...How has this woman with limited Internet access at home in Havana, few high-powered connections, no organization and limited financial resources pulled off a grueling, attention-grabbing itinerary across three continents that would challenge even the most savvy road warrior?
As it turns out, the same way she has managed to make a living in Havana and cultivate hundreds of thousands of Internet and Twitter followers around the globe: by plugging into an extensive, informal network of dedicated supporters...
Her flight from Havana to Brazil was covered by business supporters of a film festival that planned to screen a documentary in which she appeared. Another film festival took her to Prague. A Mexican university paid for her travel to Mexico City. The IAPA put up Sánchez, volunteer chair for Cuba of the group’s Freedom of the Press Committee, at its three-day conference in nearby Puebla, IAPA Director Julio Munoz said.
Yoani Sánchez in New York
Her flight from the Netherlands to Miami? Paid for by her sister Yunia, a pharmacy tech who emigrated from Cuba two years ago, friends and supporters said.
Sánchez, who has often fielded skeptical questions during public appearances about how she managed to finance and organize the tour, has been emphatic in saying she hasn’t taken any government money.
In fact, says Ted Henken, who coordinated her New York and Washington visits, he advised another Cuban blogger , Orlando Luis Pardo, who accompanied Sánchez on part of her itinerary, to say no to a Washington tech conference co-sponsored by the State Department because it would have covered his expenses.
But because some of the institutions and organizations that hosted Sánchez may receive government funding, Henken, a professor of Latin American Studies at Baruch College in New York, said it’s impossible to say categorically that absolutely no public funds have gone into underwriting her tour.
Orlando Luis Pardo
But, he added, “To the extent that she can prevent it, she doesn’t take any government money.
“We care about image and we care about reality,’’ said Henken, who is also president of the Association for the Study of the Cuban Economy.
So careful has Sánchez been about the source of trip financing that she demurred upon learning that a Miami event to which she was invited was being billed as a fundraiser for the Foundation for Human Rights in Cuba, the group that employs her brother-in-law and receives U.S. government funds. She agreed to attend only after the event, at the Coral Gables Country Club, was scaled down and attendees, including Bay of Pigs veterans and CANF members, were asked to pay only the cost of putting it on, organizers confirm.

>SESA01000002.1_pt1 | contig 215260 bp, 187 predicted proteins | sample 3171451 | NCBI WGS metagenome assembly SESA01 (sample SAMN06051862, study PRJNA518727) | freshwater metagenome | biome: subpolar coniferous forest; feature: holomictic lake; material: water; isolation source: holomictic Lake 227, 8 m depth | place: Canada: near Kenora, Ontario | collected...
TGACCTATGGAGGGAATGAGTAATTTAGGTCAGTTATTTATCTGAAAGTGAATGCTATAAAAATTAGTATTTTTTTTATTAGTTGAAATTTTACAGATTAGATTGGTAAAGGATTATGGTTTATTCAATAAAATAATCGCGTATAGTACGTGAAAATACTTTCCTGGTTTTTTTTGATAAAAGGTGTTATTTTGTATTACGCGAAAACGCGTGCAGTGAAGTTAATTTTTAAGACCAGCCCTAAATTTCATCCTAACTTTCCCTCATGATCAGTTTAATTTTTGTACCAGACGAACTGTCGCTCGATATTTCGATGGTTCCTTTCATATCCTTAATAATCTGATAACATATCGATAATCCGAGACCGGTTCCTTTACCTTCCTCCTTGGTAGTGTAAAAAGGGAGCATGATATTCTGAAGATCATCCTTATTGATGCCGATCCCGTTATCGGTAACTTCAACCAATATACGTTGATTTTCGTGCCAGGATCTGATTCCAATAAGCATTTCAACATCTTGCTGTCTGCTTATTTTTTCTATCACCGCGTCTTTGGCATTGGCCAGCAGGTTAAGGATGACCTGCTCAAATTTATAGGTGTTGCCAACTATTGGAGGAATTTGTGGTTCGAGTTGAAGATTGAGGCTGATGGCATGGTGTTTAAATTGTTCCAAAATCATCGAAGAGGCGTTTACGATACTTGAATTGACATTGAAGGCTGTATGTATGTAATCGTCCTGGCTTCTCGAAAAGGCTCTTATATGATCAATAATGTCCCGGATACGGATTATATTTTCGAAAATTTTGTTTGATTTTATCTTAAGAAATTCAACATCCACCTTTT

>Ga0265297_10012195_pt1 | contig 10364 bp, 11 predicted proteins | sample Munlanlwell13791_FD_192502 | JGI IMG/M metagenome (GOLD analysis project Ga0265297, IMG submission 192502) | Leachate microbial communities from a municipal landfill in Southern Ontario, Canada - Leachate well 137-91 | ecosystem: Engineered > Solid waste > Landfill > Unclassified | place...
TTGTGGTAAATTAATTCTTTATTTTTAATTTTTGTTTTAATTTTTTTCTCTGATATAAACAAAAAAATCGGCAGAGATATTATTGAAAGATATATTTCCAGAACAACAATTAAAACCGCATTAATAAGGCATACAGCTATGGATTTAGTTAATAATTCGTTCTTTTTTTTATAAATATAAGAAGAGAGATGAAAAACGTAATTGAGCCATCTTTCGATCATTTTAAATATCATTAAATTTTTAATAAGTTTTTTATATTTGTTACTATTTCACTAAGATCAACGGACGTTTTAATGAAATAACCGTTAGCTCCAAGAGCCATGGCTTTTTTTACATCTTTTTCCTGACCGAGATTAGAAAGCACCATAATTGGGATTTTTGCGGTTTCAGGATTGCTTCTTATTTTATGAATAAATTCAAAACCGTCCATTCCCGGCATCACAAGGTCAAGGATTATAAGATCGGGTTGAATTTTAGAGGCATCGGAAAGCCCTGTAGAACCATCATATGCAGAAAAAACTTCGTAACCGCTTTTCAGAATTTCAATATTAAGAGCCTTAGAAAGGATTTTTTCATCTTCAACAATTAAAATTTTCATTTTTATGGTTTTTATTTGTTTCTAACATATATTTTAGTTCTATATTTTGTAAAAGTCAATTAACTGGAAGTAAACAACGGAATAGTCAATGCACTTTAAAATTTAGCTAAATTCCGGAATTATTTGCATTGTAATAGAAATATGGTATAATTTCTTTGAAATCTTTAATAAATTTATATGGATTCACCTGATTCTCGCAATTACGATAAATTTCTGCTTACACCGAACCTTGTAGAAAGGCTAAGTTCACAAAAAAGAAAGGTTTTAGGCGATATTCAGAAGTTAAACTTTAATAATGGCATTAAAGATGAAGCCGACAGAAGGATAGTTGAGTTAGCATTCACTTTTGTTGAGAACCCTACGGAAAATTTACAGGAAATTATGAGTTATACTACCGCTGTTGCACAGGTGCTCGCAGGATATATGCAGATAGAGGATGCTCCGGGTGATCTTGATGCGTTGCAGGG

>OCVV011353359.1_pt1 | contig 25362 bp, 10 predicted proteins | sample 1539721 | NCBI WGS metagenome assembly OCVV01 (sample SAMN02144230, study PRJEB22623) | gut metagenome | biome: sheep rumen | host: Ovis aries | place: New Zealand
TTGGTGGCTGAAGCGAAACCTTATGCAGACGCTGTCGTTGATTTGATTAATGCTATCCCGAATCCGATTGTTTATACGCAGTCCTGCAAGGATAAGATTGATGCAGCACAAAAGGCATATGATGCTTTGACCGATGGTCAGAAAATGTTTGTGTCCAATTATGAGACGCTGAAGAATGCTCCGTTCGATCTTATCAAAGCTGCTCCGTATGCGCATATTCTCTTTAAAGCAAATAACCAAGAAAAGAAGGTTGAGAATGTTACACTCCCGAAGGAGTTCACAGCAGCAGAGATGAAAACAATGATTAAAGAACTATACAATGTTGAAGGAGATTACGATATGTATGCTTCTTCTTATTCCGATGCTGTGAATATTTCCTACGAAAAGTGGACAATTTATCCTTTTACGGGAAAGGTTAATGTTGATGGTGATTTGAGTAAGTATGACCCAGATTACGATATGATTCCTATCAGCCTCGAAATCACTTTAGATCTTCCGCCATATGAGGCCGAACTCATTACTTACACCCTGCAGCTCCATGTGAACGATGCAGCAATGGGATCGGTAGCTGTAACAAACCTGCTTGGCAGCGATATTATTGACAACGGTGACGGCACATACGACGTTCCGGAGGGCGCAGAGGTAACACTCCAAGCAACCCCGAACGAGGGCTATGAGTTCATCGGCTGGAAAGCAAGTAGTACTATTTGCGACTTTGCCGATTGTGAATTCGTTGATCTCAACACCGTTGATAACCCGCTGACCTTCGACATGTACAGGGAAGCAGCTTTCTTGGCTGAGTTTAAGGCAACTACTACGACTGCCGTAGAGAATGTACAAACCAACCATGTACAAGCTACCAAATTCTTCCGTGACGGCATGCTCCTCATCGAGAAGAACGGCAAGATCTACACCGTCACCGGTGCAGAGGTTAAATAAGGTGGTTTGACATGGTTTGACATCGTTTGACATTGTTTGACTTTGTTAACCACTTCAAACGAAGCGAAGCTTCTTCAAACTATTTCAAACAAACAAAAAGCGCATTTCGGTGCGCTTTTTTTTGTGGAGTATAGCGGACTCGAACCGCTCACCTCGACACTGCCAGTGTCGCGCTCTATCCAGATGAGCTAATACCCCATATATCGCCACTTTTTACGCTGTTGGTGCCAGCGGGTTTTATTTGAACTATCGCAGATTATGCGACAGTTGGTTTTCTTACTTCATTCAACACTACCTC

Mary Jo Porter, a Seattle transportation planner who has been translating Sánchez’s popular and award-winning Generacion Y blog into English for five years, laughs at claims that the U.S. government is paying for her translation work or the tour.
Mary Jo Porter
The job of translating the blog into more than a dozen languages, she said, is done by volunteers such as a couple in Japan who own a furniture shop, a Dutch lawyer and a Polish woman living in California. A couple living outside Montreal, former Cuban journalist Aurora Moreira and her husband, Chilean-born Camilo Fuentes, run and maintain Sánchez’s blog site, Henken said.
“We’re all waiting for our check from the CIA,’’ joked Porter, who flew to New York last month at her own expense to meet Sánchez for the first time. “It’s been lost in the mail for five years.’’
“We haven’t directly financed her trip or travel. We just took on the costs of the events,’’ said Raul Moas, executive director of Raices de Esperanza.
When a Cuban, through talent or solidarity with others, starts to move beyond the “survival level,’’ she said, “that starts to bother the government and it starts questioning the integrity and moral ethics of a person.
“The Cuban government says I am a millionaire — yes, a millionaire in friends,” she said.